“La La Land” ignites a love story on the streets of Los Angeles with musical numbers and jazz riffs. Damien Chazelle wrote and directed this musical love story which differs greatly from his film, “Whiplash.”
Mia (Emma Stone), is a barista at the local coffee shop and an aspiring actress who wants to make it on the big screen. Sebastian (Ryan Gosling) is a jazz pianist who wants to open his own club playing “real jazz.”
Sebastian’s piano music at a local restaurant entrances Mia. Bill (J.K. Simmons), the owner, instructs Sebastian to play Christmas carols. He plays a jazz piece instead and gets fired. Mia tries to talk to him, but he storms out.
The pair run in at a party. Sebastian is playing an electric keyboard with a local band to make money. The band asks for song requests. Mia requests “I Ran” by A Flock of Seagulls and Sebastian despises her for it.
After getting to know each other, Sebastian tells Mia to write her own play instead of auditioning. He introduces her to jazz and she supports his dream of opening his own club. The two fall in love while watching a classic movie at an old-fashioned theater.
Everything is peaches and cream for a while.
“La La Land” is nominated for seven Golden Globe Awards including Best Motion Picture, Best Actor, Best Actress and Best Director. I’m not convinced that it deserves one Golden Globe.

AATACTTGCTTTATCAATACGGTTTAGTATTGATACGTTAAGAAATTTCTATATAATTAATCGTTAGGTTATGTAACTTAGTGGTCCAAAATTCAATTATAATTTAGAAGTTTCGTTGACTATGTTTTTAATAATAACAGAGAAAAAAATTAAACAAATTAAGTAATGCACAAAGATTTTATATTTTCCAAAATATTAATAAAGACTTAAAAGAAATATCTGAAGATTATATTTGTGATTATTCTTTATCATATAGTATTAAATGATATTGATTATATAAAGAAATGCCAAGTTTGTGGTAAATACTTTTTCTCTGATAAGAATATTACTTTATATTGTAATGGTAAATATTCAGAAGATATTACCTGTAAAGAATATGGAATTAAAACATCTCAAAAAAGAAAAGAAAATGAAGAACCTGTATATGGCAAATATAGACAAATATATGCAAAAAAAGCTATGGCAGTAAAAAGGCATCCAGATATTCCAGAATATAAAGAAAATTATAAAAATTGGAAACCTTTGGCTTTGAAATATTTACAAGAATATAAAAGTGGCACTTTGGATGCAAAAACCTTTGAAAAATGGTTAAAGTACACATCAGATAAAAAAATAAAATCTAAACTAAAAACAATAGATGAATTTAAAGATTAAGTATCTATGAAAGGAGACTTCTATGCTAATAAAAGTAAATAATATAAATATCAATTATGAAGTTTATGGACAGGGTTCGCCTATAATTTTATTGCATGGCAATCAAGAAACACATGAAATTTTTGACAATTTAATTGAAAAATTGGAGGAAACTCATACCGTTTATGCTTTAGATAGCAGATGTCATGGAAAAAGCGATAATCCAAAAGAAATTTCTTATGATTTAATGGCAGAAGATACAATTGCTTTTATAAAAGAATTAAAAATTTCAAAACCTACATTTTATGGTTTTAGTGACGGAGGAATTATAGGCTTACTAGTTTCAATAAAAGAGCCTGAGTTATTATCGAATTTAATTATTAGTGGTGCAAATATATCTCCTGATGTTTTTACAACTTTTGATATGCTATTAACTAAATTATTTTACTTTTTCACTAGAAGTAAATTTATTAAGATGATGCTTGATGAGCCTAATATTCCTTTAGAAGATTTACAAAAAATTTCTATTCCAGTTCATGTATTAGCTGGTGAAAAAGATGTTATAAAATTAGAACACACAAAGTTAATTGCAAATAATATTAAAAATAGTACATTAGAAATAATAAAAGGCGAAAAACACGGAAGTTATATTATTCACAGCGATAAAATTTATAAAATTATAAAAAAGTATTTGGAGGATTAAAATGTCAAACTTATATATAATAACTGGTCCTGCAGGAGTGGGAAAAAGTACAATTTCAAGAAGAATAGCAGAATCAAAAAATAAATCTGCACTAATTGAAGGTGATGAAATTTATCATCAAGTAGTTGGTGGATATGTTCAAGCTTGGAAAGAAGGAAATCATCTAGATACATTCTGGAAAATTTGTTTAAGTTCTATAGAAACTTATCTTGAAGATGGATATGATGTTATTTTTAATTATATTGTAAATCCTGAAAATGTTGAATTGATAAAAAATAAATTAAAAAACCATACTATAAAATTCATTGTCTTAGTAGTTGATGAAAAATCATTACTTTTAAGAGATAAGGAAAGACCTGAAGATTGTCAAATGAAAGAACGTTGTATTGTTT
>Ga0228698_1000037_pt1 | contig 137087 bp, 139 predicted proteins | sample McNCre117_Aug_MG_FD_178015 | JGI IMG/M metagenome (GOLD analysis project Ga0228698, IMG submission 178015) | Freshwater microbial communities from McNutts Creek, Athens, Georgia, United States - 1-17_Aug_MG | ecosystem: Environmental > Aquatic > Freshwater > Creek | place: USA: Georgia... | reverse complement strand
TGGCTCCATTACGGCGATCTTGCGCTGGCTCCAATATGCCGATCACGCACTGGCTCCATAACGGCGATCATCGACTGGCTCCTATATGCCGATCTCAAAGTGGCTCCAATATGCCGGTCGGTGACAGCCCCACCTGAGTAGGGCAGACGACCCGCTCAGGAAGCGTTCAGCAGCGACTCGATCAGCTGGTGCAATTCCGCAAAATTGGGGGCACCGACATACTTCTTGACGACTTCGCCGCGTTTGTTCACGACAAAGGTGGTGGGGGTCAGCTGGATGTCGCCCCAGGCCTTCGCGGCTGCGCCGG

Stone and Gosling have good chemistry, but the film felt clichéd and predictable with its different love and drama scenes. It was like someone plucked it from a daytime soap opera. Yawn!
Another problem was the film felt undecided on which time period to follow. The “La La Land” title card opened like a classic film. One musical number tried to imitate classic musicals, but was interrupted by the modern ring of an iPhone. It was as if the film wanted to be classic, but couldn’t resist going modern. This film even had the audacity to talk about and reflect “Casablanca.” Shame on them!
Some scenes were disgustingly corny. The first scene started with everyone breaking out into song and dance in the middle of the highway on top of their cars. In another scene, Mia and Sebastian floated and danced in the air at an observatory, with stars on the ceiling.
The ending was dumb and disappointing, constantly toggling between the past and present.
“Audition (The Fools That Dream)” was the only good song in this whole film. Stone sang beautifully about people following their dreams, something anyone can relate to. The rest of the musical numbers and dancing lacked heart and sentimentality. The songwriters should’ve taken notes from the songs in “Moana.”
“La La Land” lacked depth as a love story and musical. A good musical/love story should hold your interest until the very end. Th ere should be songs that stick with you long after you leave the theater. “La La Land” failed horribly.
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